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For individuals who have hearing loss, the expression “music to my ears” could have a completely new meaning.

Researchers at the University of Helsinki and the University College London analyzed the effects of musical activities on hearing loss in children and the results of the study highlighted the effect and benefit obtained by exposing people to music.

Measuring Speech-in-Noise Performance

Researchers looked at 43 young kids in a 14 to 16 month study where they assessed speech-in-noise performance. 22 of the children observed had normal hearing while the remaining 21 had cochlear implants. knowing that the children with implants had a hard time understanding speech perception before the start of the study, researchers created control and test sets, assigning participants to a non-singing (control) and singing (test) group.

For kids in the singing group, a remarkable improvement in awareness and speech-in-noise performance was observed in comparison with children in the non-singing group.

Music Trains The Ear

There is a tremendous amount of research showing the advantages to cognitive ability and speech processing offered by musical training and this study is only one of them. In noisy environments, speech perception can be improved by musical training, and these results were backed by a study conducted by the Montreal Neurological Institute

That study examined the brain activity of 30 participants, 15 musicians and 15 non-musicians, asking each to identify speech syllables through numerous background noise levels.

Unlike the research out of Helsinki and London, Drs. Yi and Robert’s study evaluated young adults whose ages averaged around 22-years-old. These participants had normal hearing but there was a significant difference in results between the musicians and the non-musicians.

Non-Musicians Were Outperformed By Musicians

When the noise was missing, both groups had similar results, but when any amount of background noise was added, the musicians significantly outperformed the non-musicians. It’s likely that the ability to perform well on these tests was due to enhancements to the left interior frontal and right auditory regions found inside of the brains of the musicians.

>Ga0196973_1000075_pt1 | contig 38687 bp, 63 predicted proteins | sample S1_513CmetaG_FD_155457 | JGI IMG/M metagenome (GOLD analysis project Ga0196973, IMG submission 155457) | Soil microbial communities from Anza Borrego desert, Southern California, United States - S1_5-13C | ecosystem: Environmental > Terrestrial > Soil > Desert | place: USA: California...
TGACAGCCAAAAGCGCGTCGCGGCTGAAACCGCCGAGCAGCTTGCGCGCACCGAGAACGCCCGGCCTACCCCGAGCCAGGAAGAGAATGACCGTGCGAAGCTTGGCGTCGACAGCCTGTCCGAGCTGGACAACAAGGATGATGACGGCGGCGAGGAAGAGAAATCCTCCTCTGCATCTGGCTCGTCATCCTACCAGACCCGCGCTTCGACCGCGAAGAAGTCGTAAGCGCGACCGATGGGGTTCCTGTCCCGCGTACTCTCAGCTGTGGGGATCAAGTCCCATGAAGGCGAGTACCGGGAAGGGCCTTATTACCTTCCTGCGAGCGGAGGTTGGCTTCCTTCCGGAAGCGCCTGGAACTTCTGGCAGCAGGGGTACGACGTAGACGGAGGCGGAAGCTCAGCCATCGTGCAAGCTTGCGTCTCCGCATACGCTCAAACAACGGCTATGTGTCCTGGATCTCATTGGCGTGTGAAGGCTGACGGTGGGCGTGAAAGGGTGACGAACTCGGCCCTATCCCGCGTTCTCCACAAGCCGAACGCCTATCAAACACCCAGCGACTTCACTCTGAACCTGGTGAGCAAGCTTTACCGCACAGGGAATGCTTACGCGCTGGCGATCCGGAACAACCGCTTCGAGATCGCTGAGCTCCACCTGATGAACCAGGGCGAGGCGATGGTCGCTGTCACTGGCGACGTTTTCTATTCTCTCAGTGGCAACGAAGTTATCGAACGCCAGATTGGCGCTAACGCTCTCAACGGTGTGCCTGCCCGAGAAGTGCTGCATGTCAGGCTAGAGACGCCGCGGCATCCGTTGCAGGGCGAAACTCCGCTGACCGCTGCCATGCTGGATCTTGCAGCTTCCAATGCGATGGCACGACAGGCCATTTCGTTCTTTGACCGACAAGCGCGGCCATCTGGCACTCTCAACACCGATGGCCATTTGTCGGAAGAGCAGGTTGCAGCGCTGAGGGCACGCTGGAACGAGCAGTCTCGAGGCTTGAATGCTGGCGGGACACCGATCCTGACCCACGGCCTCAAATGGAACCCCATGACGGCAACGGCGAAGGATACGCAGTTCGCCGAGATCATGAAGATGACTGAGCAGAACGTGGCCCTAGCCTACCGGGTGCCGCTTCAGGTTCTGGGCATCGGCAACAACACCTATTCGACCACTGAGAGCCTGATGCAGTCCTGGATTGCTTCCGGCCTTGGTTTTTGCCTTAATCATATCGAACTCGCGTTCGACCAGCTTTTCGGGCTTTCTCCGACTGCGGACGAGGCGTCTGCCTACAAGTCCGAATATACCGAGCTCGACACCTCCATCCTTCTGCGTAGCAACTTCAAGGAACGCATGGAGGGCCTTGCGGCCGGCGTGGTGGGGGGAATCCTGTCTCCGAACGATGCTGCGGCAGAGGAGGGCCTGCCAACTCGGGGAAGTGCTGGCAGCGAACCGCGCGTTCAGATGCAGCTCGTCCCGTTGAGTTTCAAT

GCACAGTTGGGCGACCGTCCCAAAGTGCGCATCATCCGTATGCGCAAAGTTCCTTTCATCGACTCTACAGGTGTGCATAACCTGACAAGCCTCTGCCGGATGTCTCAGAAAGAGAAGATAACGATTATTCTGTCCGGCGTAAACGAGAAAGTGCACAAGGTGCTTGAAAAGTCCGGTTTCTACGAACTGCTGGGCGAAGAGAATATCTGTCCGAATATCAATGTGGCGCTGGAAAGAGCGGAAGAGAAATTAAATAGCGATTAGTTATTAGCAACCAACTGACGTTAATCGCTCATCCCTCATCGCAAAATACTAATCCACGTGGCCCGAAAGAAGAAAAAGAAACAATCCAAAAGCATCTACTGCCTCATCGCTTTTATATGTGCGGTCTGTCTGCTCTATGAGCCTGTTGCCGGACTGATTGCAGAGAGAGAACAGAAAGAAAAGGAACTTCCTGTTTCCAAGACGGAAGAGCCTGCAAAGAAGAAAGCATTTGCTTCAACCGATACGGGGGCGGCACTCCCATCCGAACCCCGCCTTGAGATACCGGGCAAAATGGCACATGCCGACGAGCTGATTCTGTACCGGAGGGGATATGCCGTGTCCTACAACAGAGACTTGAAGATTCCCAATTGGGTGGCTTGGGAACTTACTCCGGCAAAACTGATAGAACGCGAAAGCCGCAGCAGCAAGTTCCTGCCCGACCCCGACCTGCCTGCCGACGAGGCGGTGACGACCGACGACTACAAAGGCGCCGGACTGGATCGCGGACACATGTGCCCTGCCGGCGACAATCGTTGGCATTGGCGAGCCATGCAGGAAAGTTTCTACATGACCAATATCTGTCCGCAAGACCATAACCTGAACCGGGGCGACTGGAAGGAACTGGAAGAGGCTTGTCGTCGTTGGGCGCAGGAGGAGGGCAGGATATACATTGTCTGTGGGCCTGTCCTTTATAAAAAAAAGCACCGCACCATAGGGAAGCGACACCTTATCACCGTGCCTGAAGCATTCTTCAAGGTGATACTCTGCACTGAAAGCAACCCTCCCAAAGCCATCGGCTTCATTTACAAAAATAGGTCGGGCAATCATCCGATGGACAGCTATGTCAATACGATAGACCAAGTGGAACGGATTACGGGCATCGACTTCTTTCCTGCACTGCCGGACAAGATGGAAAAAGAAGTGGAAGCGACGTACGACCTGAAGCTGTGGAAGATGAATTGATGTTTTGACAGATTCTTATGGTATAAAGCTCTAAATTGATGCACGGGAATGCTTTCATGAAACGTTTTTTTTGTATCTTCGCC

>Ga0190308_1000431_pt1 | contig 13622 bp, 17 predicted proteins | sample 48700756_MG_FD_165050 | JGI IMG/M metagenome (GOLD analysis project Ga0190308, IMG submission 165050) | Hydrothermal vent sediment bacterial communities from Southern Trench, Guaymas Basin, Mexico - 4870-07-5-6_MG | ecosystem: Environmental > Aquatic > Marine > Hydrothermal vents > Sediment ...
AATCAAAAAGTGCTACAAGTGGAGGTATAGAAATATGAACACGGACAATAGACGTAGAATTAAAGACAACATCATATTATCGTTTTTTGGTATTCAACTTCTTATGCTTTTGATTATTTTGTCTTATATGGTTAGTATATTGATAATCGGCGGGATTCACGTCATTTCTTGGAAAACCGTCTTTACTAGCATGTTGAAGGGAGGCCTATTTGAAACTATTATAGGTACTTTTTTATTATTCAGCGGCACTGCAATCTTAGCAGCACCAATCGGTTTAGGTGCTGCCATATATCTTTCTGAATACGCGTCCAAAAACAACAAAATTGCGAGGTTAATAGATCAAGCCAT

But the benefits of musical training found from Drs. Yi and Robert’s study don’t just end there. The auditory motor network is refined and united to the auditory system and speech motor system by this musical training according to this research.

These adult musicians in this study had all been educated when they were younger and had at least ten years of training. Musical training has a profound effect and this again backs that fact.

Beethoven’s Bout With Hearing Loss

Some of the world’s most celebrated musicians and composers have suffered from hearing loss. Most notably, Ludwig van Beethoven who started to lose his hearing in his 20’s.

The early foundation of Beethoven’s training, though severe, was likely the conduit for extending his musical career. As a matter of fact, Beethoven actually spent the last 10 years of his life almost totally deaf. Despite that, many of his most cherished pieces were composed over his last 15 years.

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References

Can children with hearing loss benefit from music and singing?

https://medicalxpress.com/news/2017-12-musical-affects-speech.html

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